Work task boxes for autism classrooms are a great way to keep students with autism engaged and motivated in the classroom. I don’t believe I’ve ever heard a teacher of students with autism say they had too many work boxes. Whether it’s a set of academic task cards or basic skills like put-in tasks, our students need a wide variety of material to work on the same concepts in order to generalize their skills and for the practice.
Different Types of Task Boxes You Need- and a Free One Below
Consequently I am always trying to think of new and interesting ideas for independent work tasks, and for general task boxes (i.e., used out of the work task system). As we all know, tasks that require no or limited laminating and Velcro are always winners. Tasks that are easy to make score high for me as well. Keeping in mind that sometimes we need simple task boxes, like a 1-piece errorless puzzle. And sometimes the concept may be more complex but the task can still be simple to make.
Whether you teach special education students generally or specifically autistic children, I believe that independent work stations are key. I’ve even used independent work systems with students in general education when students work on their own.
These simple-to-make task boxes for autism and other special learning needs are great for any special education classroom. I’ve tried to use examples that can be used with all different ages as well.
In addition I have a free digital download in the resource library to help you beef up your task box system. I’ll talk about them and show some pictures within the post and there is a link at the bottom to grab them for free.
Create Easter Egg Task Boxes
I love activities with plastic eggs partly because they work well with a variety of skills. They are an easy and cheap way to work on packaging items. Or you can make academic tasks out of them from matching letters to life skills packaging money to match a price. They also can be great for students who need more simple put-in tasks. And you can use them for things like basic math skills like addition and subtraction.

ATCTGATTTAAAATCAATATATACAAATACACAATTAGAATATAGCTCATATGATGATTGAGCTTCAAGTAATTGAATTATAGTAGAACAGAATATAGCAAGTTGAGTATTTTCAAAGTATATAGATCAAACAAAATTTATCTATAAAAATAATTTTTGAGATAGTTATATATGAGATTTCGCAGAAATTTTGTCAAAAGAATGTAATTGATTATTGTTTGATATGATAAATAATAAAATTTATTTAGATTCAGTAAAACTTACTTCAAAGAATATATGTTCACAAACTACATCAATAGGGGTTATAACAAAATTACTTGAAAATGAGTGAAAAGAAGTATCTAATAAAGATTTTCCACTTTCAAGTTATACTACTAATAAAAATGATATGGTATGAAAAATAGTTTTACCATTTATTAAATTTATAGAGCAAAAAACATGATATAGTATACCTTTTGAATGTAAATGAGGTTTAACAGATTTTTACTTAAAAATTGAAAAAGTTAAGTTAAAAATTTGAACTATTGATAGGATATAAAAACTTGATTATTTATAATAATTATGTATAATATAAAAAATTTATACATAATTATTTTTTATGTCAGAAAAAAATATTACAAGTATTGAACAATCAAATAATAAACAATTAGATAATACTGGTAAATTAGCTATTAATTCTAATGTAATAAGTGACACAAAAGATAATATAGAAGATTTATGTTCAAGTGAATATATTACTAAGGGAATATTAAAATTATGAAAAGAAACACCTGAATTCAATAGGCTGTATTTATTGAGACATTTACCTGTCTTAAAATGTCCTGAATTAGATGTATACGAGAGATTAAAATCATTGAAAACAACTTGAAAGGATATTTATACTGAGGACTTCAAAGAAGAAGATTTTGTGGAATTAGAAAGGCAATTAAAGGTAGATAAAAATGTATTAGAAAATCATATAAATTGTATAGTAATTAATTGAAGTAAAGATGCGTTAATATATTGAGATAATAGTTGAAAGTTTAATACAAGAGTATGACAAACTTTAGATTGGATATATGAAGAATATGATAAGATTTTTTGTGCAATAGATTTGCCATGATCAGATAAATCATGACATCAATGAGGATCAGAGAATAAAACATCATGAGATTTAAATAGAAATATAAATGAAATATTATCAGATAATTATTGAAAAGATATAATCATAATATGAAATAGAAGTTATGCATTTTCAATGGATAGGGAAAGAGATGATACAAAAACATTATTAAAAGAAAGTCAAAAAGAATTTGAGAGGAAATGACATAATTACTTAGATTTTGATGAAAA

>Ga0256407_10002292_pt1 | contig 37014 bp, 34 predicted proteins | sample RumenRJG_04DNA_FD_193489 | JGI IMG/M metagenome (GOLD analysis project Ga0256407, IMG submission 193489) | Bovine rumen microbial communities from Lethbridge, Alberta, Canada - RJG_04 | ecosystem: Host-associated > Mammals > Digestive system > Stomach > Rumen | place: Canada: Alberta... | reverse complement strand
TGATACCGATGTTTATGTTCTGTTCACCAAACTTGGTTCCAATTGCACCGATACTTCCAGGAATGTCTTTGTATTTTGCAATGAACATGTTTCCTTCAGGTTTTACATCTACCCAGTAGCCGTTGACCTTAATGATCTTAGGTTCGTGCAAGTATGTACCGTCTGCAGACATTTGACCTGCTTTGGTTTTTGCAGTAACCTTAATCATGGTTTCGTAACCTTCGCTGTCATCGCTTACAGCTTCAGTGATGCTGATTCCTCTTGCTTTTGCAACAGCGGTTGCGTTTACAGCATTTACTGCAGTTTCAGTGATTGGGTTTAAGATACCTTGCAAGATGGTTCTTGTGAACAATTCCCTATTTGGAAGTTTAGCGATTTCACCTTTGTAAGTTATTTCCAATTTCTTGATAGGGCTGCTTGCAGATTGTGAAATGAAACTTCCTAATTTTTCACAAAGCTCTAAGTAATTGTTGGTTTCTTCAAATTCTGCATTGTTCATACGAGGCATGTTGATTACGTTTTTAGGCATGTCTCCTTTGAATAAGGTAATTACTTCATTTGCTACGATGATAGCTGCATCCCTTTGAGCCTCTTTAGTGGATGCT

I love using plastic eggs because they are colorful and engaging and there are so many things you can do with them. They are also an uncommon type of material, so students sometimes will engage with them because they eliminate pencil-paper types of activities.
I’ve written several posts using plastic eggs for different types of skills. Some examples are having students simply package the eggs in an egg carton. This works well for students who are working on those basic skills. Another is having them match the same color of top and bottom of the egg when each has a number.
In one of the pictures above, students complete the addition problem (adding the number on top to the one on the bottom) and place it in the egg carton with that number on it. they also match numbers and add numbers to match to a total slot in the egg carton.
By the way, another great reason for using plastic eggs in independent work stations is that students can practice their fine motor skills when opening or closing them.
Sorting Nouns and Verbs with Popsicle Sticks
Popsicle sticks are simple items that provide another cheap material that you can use in a ton of different ways. In this example the students are sorting by whether the picture depicts a noun or a verb. Similar tasks can be created to have students sort by feature (e.g., color), function (i.e., purpose), or category.
You can see that in the picture below of the shoebox task. Shoebox tasks are great for students who aren’t quite ready to organize their own materials. You can read more about shoebox tasks in this blog post.